This is actually fairly easy, but there are a couple of tricks!
1. What is the IP address of that printer?
The easy way is to scan for it!
If you have not done so, install the arp-scan programme. Arp (Address Resolution Protocol) This will allow us to scan the network for all devices on the network.
sudo apt-get install arp-scan
2. Run arp-scan to see what’s on your network:
sudo arp-scan --interface=eth0 --localnet
arp-scan MUST be run as root, so that’s why we do the sudo.
We are limiting the search for anything we can reach, via our local ethernet connection.
You will get output that looks like:
$ sudo arp-scan –interface=eth0 –localnet
Interface: eth0, datalink type: EN10MB (Ethernet)
Starting arp-scan 1.6 with 256 hosts (http://www.nta-monitor.com/tools/arp-scan/)
192.168.1.1 00:12:34:56:78:81 (Unknown)
192.168.1.100 00:34:56:78:9a:5d Hewlett Packard
192.168.1.104 00:46:cd:ef:49:b1 (Unknown)
192.168.1.105 00:aa:bd:cb:d7:aa Roku, LLC
4 packets received by filter, 0 packets dropped by kernel
Ending arp-scan 1.6: 256 hosts scanned in 1.421 seconds (180.15 hosts/sec). 4 responded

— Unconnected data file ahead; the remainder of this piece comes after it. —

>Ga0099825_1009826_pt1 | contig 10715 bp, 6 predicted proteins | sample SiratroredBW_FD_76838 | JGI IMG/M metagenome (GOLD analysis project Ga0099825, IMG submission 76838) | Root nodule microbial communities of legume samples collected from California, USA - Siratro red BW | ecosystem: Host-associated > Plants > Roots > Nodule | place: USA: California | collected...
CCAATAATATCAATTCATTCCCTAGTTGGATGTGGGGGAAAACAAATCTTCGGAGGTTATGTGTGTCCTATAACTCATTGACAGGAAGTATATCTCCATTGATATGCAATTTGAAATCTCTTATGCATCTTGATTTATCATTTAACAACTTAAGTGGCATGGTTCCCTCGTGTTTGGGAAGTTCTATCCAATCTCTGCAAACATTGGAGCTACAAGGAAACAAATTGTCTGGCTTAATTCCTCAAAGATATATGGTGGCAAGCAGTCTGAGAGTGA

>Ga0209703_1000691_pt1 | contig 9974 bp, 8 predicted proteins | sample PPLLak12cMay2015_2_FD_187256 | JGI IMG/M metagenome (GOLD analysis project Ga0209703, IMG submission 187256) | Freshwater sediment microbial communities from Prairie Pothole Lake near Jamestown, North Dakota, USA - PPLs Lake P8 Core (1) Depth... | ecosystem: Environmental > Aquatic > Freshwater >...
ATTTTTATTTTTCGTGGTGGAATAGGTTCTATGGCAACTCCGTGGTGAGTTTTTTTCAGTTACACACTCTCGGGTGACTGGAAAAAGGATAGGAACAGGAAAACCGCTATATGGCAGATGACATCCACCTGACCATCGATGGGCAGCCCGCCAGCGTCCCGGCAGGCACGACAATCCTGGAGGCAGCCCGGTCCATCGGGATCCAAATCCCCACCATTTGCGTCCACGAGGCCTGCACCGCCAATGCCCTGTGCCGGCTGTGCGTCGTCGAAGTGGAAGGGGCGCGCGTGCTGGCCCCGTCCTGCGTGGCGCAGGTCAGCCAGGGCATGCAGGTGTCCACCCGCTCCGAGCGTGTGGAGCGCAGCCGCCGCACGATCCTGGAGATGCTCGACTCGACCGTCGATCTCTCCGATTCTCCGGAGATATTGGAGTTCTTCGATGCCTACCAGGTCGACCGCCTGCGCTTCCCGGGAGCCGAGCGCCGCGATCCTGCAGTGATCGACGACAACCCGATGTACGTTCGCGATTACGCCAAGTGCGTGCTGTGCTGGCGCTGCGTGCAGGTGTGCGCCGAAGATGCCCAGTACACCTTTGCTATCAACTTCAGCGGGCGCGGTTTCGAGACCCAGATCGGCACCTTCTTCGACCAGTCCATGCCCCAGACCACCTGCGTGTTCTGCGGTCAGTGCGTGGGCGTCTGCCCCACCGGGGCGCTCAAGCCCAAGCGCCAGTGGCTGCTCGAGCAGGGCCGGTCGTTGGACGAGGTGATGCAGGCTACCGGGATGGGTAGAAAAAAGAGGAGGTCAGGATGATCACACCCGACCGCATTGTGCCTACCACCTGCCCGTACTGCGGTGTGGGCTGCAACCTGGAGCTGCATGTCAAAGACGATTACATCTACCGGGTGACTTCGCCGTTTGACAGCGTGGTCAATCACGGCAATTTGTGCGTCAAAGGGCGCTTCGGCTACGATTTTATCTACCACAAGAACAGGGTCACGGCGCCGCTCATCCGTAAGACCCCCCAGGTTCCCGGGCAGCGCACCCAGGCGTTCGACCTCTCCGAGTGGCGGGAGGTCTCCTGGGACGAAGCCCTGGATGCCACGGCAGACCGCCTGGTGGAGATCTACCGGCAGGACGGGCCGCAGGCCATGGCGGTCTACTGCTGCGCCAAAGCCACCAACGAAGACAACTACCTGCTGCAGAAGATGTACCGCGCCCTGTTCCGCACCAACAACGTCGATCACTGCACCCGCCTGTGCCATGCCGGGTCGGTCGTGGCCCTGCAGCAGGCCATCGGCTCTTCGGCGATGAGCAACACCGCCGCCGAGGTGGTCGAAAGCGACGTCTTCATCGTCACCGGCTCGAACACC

Hmm. There’s something that says Hewlett Packard. Yup that’s my printer at address: 192.168.1.100
5. Go into: System/Administration/Printing and add your printer, if it is NOT already present. And follow the prompts for adding a printer. Almost done, couple of other chores.
6. Now click on Server and then Settings, and your screen should look like:
7. One last step. Enable the printer, and enable it for sharing. Also you may/may not want to set it as the default printer. Single right click on the printer icon, and select/check Enabled/Sharing:
8. Repeat these steps on each computer that you want to add this network printer too.